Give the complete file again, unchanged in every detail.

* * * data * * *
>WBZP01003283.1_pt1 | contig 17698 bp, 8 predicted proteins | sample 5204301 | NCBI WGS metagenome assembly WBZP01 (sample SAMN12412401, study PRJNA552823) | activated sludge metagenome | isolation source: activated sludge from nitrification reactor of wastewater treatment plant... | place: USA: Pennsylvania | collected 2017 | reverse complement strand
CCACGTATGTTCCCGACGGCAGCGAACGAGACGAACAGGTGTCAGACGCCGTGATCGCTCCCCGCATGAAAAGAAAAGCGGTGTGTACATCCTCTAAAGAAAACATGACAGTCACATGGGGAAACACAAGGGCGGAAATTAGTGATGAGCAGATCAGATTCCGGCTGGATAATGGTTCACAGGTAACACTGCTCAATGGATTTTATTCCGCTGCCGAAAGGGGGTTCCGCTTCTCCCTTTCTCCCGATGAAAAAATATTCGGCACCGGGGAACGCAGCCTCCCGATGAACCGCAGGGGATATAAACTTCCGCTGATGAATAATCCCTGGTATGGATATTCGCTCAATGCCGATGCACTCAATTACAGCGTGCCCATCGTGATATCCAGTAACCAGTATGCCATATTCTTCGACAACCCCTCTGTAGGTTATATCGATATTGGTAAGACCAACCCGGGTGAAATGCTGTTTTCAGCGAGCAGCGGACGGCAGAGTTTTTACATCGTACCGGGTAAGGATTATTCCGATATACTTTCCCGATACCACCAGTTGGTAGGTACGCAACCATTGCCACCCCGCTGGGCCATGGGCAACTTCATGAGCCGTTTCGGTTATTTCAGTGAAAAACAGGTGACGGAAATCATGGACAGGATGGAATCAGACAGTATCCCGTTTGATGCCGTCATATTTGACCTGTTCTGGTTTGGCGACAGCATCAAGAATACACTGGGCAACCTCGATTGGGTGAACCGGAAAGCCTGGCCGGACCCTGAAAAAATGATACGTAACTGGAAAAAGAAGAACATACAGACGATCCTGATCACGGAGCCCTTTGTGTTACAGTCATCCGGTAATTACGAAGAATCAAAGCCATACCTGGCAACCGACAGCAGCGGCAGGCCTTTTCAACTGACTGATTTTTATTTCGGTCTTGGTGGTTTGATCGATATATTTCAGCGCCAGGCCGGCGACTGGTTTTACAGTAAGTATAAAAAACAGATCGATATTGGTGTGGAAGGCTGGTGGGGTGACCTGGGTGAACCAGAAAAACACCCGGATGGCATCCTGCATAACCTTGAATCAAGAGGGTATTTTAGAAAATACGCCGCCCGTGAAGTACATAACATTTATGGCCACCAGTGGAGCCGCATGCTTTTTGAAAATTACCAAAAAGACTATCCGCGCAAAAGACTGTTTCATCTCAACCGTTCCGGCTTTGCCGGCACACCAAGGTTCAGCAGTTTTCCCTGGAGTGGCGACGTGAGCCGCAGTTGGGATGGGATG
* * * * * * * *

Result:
>WBZP01003283.1_pt1 | contig 17698 bp, 8 predicted proteins | sample 5204301 | NCBI WGS metagenome assembly WBZP01 (sample SAMN12412401, study PRJNA552823) | activated sludge metagenome | isolation source: activated sludge from nitrification reactor of wastewater treatment plant... | place: USA: Pennsylvania | collected 2017 | reverse complement strand
CCACGTATGTTCCCGACGGCAGCGAACGAGACGAACAGGTGTCAGACGCCGTGATCGCTCCCCGCATGAAAAGAAAAGCGGTGTGTACATCCTCTAAAGAAAACATGACAGTCACATGGGGAAACACAAGGGCGGAAATTAGTGATGAGCAGATCAGATTCCGGCTGGATAATGGTTCACAGGTAACACTGCTCAATGGATTTTATTCCGCTGCCGAAAGGGGGTTCCGCTTCTCCCTTTCTCCCGATGAAAAAATATTCGGCACCGGGGAACGCAGCCTCCCGATGAACCGCAGGGGATATAAACTTCCGCTGATGAATAATCCCTGGTATGGATATTCGCTCAATGCCGATGCACTCAATTACAGCGTGCCCATCGTGATATCCAGTAACCAGTATGCCATATTCTTCGACAACCCCTCTGTAGGTTATATCGATATTGGTAAGACCAACCCGGGTGAAATGCTGTTTTCAGCGAGCAGCGGACGGCAGAGTTTTTACATCGTACCGGGTAAGGATTATTCCGATATACTTTCCCGATACCACCAGTTGGTAGGTACGCAACCATTGCCACCCCGCTGGGCCATGGGCAACTTCATGAGCCGTTTCGGTTATTTCAGTGAAAAACAGGTGACGGAAATCATGGACAGGATGGAATCAGACAGTATCCCGTTTGATGCCGTCATATTTGACCTGTTCTGGTTTGGCGACAGCATCAAGAATACACTGGGCAACCTCGATTGGGTGAACCGGAAAGCCTGGCCGGACCCTGAAAAAATGATACGTAACTGGAAAAAGAAGAACATACAGACGATCCTGATCACGGAGCCCTTTGTGTTACAGTCATCCGGTAATTACGAAGAATCAAAGCCATACCTGGCAACCGACAGCAGCGGCAGGCCTTTTCAACTGACTGATTTTTATTTCGGTCTTGGTGGTTTGATCGATATATTTCAGCGCCAGGCCGGCGACTGGTTTTACAGTAAGTATAAAAAACAGATCGATATTGGTGTGGAAGGCTGGTGGGGTGACCTGGGTGAACCAGAAAAACACCCGGATGGCATCCTGCATAACCTTGAATCAAGAGGGTATTTTAGAAAATACGCCGCCCGTGAAGTACATAACATTTATGGCCACCAGTGGAGCCGCATGCTTTTTGAAAATTACCAAAAAGACTATCCGCGCAAAAGACTGTTTCATCTCAACCGTTCCGGCTTTGCCGGCACACCAAGGTTCAGCAGTTTTCCCTGGAGTGGCGACGTGAGCCGCAGTTGGGATGGGATG